by yooperprof

I picked up an excellent and informative guide to Flakstad and Moskenes, the southernmost islands of Lofoten, It was interesting in the guide to read about the efforts of local people to maintain the integrity and viability of their lives and communities. Cod fishing is on the decline, has been for a long time, and will probably only get more difficult in the future as the local fishing stock is further depleted and IF (or WHEN) Norway joins the European Community and become subject to a completely new set of environmental and economic regulations. As in so many other places in our globalizing world, the local population here is turning to tourism - however warily - as a response to the erosion of their economic base. Yet mass tourism would destroy the very character and essence of Lofoten which is worth preserving. "The struggle for fish resources has been going on for a long time. It started 1000 years ago - concerning to right to export, and later process the fish - and it has continued over the past 50 years with the right to catch the fish. . . Fishing has always formed the basis of settlement here. The struggle for this resource will determine the continued existence of our small coastal communities. We ask visitors to help us take care of our settlements and our environment."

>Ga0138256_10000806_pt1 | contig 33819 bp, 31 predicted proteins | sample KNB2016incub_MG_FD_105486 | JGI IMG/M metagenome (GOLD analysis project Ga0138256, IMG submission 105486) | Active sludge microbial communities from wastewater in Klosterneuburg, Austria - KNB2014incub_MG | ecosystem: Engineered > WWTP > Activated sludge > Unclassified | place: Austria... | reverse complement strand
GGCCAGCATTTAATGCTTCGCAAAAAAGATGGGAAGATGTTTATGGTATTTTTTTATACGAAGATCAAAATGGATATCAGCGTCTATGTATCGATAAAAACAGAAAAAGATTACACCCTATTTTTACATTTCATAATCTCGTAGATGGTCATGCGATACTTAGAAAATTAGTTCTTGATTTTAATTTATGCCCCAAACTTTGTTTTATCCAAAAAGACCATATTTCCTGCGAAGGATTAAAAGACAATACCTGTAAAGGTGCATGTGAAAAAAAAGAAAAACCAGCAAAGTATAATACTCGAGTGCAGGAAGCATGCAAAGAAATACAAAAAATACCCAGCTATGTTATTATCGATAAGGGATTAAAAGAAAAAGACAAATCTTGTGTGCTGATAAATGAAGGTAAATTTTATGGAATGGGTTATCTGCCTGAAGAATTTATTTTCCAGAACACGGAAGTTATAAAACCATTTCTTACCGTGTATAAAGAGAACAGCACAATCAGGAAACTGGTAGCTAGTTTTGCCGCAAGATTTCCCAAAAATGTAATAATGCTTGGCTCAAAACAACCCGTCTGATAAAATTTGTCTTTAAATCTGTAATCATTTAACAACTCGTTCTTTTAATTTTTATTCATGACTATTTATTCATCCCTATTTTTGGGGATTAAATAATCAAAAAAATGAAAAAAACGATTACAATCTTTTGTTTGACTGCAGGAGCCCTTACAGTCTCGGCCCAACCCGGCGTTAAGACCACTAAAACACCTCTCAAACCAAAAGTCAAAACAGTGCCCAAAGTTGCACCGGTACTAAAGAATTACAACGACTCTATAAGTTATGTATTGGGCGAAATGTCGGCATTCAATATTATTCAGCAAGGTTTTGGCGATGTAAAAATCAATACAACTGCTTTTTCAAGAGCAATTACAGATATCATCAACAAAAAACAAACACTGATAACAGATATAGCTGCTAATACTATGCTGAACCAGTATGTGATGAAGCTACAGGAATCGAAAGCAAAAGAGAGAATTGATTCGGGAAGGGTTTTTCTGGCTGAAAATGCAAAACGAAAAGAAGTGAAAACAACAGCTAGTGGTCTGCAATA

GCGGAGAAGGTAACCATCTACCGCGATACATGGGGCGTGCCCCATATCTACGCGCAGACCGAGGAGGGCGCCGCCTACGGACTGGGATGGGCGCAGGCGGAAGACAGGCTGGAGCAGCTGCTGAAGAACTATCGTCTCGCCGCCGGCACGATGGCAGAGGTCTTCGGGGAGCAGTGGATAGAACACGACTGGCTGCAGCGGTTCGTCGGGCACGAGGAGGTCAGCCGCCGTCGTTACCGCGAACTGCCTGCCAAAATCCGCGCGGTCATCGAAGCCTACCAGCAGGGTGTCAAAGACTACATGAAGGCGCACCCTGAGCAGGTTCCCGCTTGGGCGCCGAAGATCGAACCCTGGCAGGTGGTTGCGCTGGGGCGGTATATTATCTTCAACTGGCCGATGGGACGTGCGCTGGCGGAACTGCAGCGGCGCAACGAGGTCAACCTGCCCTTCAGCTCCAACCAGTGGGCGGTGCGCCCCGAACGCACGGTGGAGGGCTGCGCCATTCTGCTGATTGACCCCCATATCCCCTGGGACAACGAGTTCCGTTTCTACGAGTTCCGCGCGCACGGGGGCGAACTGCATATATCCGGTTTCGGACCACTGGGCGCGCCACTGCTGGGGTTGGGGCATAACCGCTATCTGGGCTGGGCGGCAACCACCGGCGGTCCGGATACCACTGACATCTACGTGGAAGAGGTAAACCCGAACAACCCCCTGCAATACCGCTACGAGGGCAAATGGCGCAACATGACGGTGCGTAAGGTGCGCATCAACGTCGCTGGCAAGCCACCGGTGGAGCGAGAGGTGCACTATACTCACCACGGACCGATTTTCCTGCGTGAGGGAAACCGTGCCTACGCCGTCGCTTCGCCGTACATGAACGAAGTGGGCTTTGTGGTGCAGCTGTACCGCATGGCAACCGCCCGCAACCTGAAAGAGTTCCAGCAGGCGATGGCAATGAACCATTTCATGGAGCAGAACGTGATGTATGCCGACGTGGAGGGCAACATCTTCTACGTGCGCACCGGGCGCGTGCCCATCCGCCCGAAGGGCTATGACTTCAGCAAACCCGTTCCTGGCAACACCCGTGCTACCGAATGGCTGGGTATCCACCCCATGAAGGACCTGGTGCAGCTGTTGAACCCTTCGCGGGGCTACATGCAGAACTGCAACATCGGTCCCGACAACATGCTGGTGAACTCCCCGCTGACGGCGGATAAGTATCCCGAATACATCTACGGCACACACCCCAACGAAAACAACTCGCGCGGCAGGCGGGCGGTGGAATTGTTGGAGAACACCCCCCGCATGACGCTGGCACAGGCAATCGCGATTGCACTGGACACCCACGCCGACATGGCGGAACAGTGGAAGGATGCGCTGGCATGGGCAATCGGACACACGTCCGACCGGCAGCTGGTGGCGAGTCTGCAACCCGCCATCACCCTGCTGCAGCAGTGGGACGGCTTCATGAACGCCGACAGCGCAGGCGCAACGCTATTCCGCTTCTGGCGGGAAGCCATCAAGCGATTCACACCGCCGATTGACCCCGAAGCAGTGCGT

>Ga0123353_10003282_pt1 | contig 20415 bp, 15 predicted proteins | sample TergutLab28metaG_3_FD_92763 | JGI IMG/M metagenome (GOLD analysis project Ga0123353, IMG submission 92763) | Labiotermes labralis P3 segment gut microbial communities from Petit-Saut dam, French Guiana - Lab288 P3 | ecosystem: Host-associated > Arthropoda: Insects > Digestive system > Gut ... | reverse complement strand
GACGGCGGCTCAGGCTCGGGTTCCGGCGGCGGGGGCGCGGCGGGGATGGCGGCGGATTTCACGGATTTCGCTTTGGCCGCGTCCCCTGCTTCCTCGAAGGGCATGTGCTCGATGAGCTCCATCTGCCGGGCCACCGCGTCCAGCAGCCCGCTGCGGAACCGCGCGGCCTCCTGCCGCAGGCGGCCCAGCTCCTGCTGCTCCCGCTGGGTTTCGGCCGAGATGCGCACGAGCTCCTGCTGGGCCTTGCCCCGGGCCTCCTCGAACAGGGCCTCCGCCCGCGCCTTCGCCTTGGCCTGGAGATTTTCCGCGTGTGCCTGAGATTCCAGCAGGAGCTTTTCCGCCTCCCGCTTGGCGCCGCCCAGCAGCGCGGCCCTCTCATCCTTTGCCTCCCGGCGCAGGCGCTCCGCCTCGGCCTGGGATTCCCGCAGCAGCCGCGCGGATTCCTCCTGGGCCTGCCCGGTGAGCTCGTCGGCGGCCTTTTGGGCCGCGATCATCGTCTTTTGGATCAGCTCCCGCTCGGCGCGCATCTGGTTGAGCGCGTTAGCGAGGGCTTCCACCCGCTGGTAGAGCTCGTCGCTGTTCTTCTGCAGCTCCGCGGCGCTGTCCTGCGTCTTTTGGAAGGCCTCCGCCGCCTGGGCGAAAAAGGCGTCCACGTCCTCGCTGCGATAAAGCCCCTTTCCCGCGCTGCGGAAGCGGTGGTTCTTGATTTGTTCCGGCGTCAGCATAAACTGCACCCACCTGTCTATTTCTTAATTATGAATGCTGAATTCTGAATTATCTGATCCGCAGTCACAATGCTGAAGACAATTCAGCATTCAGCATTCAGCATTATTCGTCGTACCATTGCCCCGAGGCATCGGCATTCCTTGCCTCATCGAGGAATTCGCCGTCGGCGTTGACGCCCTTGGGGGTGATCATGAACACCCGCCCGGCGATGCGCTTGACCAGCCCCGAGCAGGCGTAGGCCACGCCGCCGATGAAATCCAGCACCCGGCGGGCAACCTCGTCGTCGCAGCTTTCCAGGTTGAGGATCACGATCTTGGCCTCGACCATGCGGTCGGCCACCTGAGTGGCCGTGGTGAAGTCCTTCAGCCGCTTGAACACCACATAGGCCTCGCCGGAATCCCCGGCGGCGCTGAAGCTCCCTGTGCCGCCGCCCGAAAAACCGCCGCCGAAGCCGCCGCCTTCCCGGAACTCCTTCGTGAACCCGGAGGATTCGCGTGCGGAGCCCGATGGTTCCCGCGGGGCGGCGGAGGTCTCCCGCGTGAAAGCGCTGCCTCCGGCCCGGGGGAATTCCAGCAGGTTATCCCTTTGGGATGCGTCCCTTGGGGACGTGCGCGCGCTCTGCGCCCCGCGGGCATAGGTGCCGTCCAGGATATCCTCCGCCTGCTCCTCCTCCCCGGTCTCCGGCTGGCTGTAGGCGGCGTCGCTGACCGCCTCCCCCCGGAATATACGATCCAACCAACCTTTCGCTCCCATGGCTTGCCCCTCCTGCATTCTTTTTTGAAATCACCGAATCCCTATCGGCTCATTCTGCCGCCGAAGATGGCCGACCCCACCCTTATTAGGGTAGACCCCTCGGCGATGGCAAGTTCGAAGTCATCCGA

The Lofoten Adventure

by maritagnes

There's a big festival "Lofot-eventyret" going on every year in Svolvær, throughout the last days of March.
All kinds of fish and fishery related events, music, cafés, entertainment, exhibitions. The programme for 2003 looked really fun and creative. I also noticed that the Svolvær hotels lowered the prices for accomodation, while the festival goes on. So maybe a great time to visit Lofoten, check out the dates for next year.

Link to their website, but unfortunately only in Norwegian:
http://www.lofoteventyret.no/no/index.html

Immediately after this festival, the annual
World Cup in "skrei" fishing is held, also in Svolvær. The skrei is the special, famous kind of cod which every winter comes in flocks into Lofoten, and which has been the reason of the big, legendary Lofoten Fisheries, which gave life to the whole region through generations.